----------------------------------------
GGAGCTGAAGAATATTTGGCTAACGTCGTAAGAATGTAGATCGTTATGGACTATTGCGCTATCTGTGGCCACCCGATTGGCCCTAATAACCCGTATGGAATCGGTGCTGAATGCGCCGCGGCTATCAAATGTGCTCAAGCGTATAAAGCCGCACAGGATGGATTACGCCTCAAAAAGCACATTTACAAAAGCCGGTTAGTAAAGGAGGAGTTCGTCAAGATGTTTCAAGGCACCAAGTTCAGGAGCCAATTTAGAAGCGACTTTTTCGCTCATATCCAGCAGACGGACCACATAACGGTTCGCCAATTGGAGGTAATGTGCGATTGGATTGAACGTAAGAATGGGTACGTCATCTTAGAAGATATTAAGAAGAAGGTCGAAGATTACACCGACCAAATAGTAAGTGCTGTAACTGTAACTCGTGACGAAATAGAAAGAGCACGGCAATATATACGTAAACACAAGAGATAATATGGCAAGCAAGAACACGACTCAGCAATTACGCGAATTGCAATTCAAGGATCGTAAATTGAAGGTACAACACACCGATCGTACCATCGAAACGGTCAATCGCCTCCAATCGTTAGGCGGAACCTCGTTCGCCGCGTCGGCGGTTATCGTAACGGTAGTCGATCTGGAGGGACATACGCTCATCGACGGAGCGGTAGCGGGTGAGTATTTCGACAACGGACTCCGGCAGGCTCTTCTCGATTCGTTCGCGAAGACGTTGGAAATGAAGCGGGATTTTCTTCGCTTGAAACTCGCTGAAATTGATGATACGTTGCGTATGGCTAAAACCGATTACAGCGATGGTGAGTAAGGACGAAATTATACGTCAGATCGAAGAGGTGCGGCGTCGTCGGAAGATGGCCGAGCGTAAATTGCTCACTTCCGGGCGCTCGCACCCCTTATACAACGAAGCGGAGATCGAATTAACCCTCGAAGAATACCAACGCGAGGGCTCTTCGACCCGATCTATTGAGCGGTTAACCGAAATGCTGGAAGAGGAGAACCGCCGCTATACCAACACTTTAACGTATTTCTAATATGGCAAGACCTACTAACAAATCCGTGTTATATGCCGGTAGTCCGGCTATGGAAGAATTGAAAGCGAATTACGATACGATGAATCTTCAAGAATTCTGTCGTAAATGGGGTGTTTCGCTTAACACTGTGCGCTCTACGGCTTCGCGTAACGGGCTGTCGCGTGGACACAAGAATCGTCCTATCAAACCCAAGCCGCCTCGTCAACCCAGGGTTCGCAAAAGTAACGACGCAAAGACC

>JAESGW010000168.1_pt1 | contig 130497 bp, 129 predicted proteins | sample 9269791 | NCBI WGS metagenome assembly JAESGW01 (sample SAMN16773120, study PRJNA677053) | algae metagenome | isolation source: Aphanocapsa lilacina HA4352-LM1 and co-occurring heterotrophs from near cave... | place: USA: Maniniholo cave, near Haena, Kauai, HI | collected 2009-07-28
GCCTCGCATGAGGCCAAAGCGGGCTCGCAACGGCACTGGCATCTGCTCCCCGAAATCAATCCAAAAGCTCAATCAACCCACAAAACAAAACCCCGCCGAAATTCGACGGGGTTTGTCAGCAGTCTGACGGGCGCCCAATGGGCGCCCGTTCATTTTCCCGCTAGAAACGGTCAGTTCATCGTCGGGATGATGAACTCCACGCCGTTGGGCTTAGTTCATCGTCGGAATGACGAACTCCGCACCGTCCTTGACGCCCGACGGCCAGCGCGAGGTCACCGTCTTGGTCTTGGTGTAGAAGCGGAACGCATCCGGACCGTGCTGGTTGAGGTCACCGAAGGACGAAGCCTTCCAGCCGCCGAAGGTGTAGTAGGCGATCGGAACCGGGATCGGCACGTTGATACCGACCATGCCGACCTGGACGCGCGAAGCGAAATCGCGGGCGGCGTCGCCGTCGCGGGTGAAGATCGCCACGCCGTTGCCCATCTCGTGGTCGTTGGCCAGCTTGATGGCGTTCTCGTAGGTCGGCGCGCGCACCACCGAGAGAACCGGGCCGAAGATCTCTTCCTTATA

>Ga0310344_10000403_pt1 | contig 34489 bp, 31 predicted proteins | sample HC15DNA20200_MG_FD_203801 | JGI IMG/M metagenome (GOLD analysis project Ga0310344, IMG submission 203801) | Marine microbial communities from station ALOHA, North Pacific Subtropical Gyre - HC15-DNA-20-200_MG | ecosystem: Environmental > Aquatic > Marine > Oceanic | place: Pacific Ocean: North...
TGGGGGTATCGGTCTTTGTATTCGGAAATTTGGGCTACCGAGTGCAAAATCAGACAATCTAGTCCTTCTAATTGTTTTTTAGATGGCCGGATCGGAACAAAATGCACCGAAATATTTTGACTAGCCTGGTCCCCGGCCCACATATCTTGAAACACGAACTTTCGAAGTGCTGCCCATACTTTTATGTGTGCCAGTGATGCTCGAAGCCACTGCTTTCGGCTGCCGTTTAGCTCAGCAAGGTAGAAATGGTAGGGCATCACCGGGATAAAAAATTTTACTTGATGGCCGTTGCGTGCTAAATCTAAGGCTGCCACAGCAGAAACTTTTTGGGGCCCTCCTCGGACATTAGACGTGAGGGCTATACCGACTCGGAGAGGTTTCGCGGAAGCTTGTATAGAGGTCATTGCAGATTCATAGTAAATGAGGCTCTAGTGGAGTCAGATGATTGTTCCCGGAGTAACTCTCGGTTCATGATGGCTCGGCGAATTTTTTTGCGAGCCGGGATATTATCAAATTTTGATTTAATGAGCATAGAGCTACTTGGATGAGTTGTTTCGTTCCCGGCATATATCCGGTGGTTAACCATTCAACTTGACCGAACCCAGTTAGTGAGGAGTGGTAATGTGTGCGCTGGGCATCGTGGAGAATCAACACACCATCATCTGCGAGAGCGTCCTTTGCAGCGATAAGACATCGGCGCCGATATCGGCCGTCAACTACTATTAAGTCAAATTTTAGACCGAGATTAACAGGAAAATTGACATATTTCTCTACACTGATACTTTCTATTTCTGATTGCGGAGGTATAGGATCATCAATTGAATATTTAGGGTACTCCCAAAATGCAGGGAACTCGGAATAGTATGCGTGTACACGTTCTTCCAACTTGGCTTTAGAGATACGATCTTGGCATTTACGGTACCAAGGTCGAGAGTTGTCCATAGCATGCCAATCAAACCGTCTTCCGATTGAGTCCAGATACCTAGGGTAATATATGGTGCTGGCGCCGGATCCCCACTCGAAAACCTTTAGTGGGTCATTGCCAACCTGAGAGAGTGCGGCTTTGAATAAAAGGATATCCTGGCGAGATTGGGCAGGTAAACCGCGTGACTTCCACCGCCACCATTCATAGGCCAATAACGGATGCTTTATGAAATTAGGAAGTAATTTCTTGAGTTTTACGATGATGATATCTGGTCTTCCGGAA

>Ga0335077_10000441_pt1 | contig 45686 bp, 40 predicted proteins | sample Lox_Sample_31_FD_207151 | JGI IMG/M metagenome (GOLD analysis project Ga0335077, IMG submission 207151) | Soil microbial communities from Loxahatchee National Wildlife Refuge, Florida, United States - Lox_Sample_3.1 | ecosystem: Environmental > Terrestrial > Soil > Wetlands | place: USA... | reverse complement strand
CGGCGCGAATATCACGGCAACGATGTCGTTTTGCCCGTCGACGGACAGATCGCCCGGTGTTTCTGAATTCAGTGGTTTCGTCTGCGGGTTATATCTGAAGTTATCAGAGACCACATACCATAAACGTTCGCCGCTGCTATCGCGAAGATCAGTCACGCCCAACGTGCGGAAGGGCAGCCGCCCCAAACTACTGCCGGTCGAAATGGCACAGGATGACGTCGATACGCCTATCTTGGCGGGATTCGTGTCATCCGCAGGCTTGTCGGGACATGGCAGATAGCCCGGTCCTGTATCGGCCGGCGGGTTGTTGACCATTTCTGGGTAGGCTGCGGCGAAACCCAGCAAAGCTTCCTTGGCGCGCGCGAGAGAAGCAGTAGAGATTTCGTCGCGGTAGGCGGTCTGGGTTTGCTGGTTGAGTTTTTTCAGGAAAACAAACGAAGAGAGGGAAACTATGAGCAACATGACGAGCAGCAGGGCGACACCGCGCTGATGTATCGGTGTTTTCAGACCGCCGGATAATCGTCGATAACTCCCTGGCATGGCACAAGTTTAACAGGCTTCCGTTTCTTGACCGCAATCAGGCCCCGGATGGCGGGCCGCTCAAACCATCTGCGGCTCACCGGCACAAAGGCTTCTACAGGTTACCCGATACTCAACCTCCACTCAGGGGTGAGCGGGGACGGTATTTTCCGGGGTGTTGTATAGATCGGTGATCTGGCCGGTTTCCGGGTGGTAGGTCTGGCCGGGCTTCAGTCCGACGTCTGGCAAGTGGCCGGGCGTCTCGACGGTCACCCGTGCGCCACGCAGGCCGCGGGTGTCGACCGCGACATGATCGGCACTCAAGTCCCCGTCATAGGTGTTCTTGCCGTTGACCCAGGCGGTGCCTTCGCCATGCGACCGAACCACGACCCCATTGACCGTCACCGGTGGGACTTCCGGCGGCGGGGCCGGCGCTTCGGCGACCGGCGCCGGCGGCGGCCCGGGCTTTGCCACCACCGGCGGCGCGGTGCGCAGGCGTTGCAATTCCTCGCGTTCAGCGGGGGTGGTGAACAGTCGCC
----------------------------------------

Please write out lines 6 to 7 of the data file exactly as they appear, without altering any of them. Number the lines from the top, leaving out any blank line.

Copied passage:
>Ga0335077_10000441_pt1 | contig 45686 bp, 40 predicted proteins | sample Lox_Sample_31_FD_207151 | JGI IMG/M metagenome (GOLD analysis project Ga0335077, IMG submission 207151) | Soil microbial communities from Loxahatchee National Wildlife Refuge, Florida, United States - Lox_Sample_3.1 | ecosystem: Environmental > Terrestrial > Soil > Wetlands | place: USA... | reverse complement strand
CGGCGCGAATATCACGGCAACGATGTCGTTTTGCCCGTCGACGGACAGATCGCCCGGTGTTTCTGAATTCAGTGGTTTCGTCTGCGGGTTATATCTGAAGTTATCAGAGACCACATACCATAAACGTTCGCCGCTGCTATCGCGAAGATCAGTCACGCCCAACGTGCGGAAGGGCAGCCGCCCCAAACTACTGCCGGTCGAAATGGCACAGGATGACGTCGATACGCCTATCTTGGCGGGATTCGTGTCATCCGCAGGCTTGTCGGGACATGGCAGATAGCCCGGTCCTGTATCGGCCGGCGGGTTGTTGACCATTTCTGGGTAGGCTGCGGCGAAACCCAGCAAAGCTTCCTTGGCGCGCGCGAGAGAAGCAGTAGAGATTTCGTCGCGGTAGGCGGTCTGGGTTTGCTGGTTGAGTTTTTTCAGGAAAACAAACGAAGAGAGGGAAACTATGAGCAACATGACGAGCAGCAGGGCGACACCGCGCTGATGTATCGGTGTTTTCAGACCGCCGGATAATCGTCGATAACTCCCTGGCATGGCACAAGTTTAACAGGCTTCCGTTTCTTGACCGCAATCAGGCCCCGGATGGCGGGCCGCTCAAACCATCTGCGGCTCACCGGCACAAAGGCTTCTACAGGTTACCCGATACTCAACCTCCACTCAGGGGTGAGCGGGGACGGTATTTTCCGGGGTGTTGTATAGATCGGTGATCTGGCCGGTTTCCGGGTGGTAGGTCTGGCCGGGCTTCAGTCCGACGTCTGGCAAGTGGCCGGGCGTCTCGACGGTCACCCGTGCGCCACGCAGGCCGCGGGTGTCGACCGCGACATGATCGGCACTCAAGTCCCCGTCATAGGTGTTCTTGCCGTTGACCCAGGCGGTGCCTTCGCCATGCGACCGAACCACGACCCCATTGACCGTCACCGGTGGGACTTCCGGCGGCGGGGCCGGCGCTTCGGCGACCGGCGCCGGCGGCGGCCCGGGCTTTGCCACCACCGGCGGCGCGGTGCGCAGGCGTTGCAATTCCTCGCGTTCAGCGGGGGTGGTGAACAGTCGCC